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Thursday, 28 June 2012

Ghost Town? Dead Town? There was only one guy left to tell me

Welcome to the final extract from Toad’s Road-Kill Café. There were a lot of joyous moments on this trip; there were a lot of people who were doing well in a tough environment. But there were many places I passed through where people, where the towns themselves, seemed on the point of complete failure. The history of the Great Plains, you could say, is of hurried settlement in the nineteenth century, and steady depopulation in the twentieth. At Arena, North Dakota, I came across a fully-fledged ghost town….


It’s All Gone To Shit, That’s Where It’s Gone

The Dam at Garrison didn’t have a Visitor Center.  All right, all right: I didn’t see a Visitor Center, but then I didn’t see, until I went into the rest-room in the Pick City café, that I’d had that whole conversation – and earlier spent half an hour inspecting the Bodmer prints in the company of a party of high school kids and an earnest couple of retirees from Boston – with a blob of Minty Fresh toothpaste smeared all the way from the corner of my mouth to my ear.  I’d even said goodbye to Duane and shaken him by the hand and he hadn’t seen it either – or hadn’t seen fit to mention it. And the fact remains: if there was a Visitor Center at Garrison, I didn’t see it.

What I did see, after I’d driven down, down, down under the shadow of the dam, and pulled up outside the office door, was a sign saying there were tours from nine in the morning until four in the afternoon.  I hesitated before checking my watch.  I was going to have a little bet with myself – and, yep, I would’ve won it.  It was three minutes past, and the door was locked.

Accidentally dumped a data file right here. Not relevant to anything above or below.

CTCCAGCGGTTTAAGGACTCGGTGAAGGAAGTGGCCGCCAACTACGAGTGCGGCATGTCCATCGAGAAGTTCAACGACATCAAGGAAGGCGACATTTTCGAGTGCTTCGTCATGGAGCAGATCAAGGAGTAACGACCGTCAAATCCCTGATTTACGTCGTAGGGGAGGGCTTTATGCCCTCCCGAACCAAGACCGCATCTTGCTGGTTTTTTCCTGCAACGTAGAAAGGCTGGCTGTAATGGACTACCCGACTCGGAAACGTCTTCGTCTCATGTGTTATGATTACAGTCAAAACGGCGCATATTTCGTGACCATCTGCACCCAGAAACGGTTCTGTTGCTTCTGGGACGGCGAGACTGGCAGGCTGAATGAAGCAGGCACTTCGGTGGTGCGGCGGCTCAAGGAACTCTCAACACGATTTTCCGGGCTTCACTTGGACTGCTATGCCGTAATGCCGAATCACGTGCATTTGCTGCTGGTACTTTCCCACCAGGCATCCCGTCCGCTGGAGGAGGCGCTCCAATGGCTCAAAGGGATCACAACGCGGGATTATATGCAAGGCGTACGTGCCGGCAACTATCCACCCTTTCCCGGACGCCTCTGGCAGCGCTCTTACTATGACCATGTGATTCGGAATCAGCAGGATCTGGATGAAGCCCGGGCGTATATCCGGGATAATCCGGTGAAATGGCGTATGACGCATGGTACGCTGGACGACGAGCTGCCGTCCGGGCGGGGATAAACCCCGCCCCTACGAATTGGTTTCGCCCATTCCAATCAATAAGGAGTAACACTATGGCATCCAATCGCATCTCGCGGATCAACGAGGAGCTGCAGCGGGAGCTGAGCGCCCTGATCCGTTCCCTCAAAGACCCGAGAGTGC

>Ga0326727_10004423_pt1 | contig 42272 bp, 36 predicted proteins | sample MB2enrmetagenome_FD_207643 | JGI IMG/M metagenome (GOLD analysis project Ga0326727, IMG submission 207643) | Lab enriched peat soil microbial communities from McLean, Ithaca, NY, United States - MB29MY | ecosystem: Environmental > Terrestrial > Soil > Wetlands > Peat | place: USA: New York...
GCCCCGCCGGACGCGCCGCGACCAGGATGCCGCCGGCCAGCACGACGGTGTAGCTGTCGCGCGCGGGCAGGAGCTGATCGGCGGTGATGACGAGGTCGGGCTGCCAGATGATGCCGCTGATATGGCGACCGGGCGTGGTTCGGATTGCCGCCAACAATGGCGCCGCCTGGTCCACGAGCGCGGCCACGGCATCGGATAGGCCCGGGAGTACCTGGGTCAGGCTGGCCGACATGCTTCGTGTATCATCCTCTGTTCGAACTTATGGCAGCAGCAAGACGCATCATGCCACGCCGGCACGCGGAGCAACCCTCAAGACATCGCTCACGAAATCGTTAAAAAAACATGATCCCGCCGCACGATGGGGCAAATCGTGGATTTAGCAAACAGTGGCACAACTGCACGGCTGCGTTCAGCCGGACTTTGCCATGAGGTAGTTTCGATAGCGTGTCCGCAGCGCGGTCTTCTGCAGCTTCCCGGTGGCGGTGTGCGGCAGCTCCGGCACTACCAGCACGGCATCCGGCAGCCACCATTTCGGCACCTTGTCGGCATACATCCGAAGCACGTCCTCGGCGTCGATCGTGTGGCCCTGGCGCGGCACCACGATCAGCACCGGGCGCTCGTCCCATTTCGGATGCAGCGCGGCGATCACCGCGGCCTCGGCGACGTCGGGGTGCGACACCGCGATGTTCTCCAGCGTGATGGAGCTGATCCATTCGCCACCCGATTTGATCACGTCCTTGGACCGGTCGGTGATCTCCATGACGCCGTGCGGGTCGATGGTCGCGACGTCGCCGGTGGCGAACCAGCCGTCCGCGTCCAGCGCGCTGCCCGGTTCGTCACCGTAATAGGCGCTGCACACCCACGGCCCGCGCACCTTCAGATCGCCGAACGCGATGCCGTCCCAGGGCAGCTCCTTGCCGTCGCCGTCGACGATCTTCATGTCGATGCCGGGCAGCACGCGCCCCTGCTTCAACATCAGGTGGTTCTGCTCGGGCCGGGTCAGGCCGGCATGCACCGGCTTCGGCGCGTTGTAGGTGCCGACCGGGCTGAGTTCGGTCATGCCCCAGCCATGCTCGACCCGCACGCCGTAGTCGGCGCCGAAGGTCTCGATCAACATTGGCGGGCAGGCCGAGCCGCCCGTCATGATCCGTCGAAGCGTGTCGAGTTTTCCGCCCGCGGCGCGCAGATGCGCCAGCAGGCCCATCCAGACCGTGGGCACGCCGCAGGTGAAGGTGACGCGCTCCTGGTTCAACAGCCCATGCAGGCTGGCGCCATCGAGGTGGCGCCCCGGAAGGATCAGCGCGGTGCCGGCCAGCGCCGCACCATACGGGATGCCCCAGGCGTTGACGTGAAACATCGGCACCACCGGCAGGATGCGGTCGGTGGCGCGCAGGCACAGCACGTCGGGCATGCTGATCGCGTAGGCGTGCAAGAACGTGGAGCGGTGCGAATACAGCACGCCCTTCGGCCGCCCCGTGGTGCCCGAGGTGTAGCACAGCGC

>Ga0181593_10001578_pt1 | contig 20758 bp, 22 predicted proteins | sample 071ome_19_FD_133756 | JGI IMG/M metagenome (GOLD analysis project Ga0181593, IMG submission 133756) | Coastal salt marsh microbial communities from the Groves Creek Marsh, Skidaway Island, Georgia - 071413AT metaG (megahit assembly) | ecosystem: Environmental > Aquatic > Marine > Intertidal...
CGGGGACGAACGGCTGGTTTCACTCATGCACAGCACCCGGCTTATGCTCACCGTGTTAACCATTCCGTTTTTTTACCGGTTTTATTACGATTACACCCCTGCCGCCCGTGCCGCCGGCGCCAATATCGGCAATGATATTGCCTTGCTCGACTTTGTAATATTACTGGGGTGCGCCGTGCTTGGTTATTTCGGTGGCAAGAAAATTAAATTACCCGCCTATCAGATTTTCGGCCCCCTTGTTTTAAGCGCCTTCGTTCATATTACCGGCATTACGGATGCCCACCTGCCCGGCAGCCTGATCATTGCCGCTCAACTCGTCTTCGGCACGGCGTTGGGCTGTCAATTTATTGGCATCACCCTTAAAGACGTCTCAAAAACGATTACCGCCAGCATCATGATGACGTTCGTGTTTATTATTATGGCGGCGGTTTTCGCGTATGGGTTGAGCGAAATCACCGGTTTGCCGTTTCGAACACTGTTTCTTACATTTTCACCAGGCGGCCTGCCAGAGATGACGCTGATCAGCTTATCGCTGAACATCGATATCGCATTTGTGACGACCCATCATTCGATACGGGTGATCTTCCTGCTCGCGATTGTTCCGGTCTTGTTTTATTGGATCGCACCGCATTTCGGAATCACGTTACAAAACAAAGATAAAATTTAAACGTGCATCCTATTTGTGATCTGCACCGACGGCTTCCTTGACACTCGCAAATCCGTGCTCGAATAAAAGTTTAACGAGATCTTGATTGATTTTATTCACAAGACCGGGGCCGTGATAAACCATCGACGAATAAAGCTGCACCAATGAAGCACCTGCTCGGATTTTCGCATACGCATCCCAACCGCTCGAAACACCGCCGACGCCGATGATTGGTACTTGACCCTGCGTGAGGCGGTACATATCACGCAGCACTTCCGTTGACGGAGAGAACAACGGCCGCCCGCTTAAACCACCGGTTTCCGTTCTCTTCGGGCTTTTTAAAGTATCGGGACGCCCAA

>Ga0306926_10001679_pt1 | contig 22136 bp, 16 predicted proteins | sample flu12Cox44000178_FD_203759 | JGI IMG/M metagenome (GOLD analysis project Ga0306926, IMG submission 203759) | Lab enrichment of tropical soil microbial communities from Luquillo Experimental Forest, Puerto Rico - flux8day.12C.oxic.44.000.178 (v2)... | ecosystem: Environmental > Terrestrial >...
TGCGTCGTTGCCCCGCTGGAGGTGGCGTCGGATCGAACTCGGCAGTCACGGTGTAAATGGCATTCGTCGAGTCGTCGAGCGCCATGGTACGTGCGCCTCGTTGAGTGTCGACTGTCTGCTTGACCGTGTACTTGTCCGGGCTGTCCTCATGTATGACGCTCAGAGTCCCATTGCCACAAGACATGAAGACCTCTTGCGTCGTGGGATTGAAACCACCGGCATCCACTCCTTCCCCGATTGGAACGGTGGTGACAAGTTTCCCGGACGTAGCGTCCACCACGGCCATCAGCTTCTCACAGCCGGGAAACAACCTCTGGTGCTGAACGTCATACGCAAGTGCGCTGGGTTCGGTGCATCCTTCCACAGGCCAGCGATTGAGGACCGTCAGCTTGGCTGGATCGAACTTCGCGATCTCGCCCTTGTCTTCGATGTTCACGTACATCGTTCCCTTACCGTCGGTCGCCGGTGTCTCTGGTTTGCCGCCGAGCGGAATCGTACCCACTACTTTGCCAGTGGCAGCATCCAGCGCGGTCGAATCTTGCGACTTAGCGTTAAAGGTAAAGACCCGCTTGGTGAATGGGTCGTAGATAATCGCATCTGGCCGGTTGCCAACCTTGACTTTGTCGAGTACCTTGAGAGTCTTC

I got back in the car and turned east.  All I wanted to do now was get to 281, make for the Canadian border and be done with this journey.  The river had offered a change of scene; and it had given me an idea for my next big trip, which I would think about all the way back to Texas.  I would follow the entire Lewis & Clark Trail from St Louis to the Pacific shore in time for the bicentennial in 2004.  Yes indeed, that’s what I’d do.  You can tell you’ve had enough of a journey when the only thing that makes your pulse race is the thought of what’s coming up next.

I’d had enough of this, okay.  I was almost tempted to put my foot down and hit the border tonight.  I could probably do it in three hours.  I believe I might have done, had things happened differently.  But somehow, in criss-crossing the river, I’d got a little further south than I intended, and was now heading east on a very quiet road indeed.  The land had levelled out and was dotted with wind-ruffled stretches of water which might have been large puddles brought on by an unusually wet winter, but could equally well have been small lakes shrunken by drought.  There was no way to tell.  Besides, there were larger areas of water in the distance, in every direction, where my map showed no lakes at all.  The temperature had dropped to about fifty, and what dry land there was seemed to merge imperceptibly with a sheet of cloud that was pressing down from just a few hundred feet above me.

I was heading for a town named Tuttle when I saw a sign pointing south to Arena.  It was a rough road, but I could see the humped outline of some kind of building just across the water-logged fields.  I swung the car off the road and headed towards it.  Curiosity. I wasn’t out of that yet.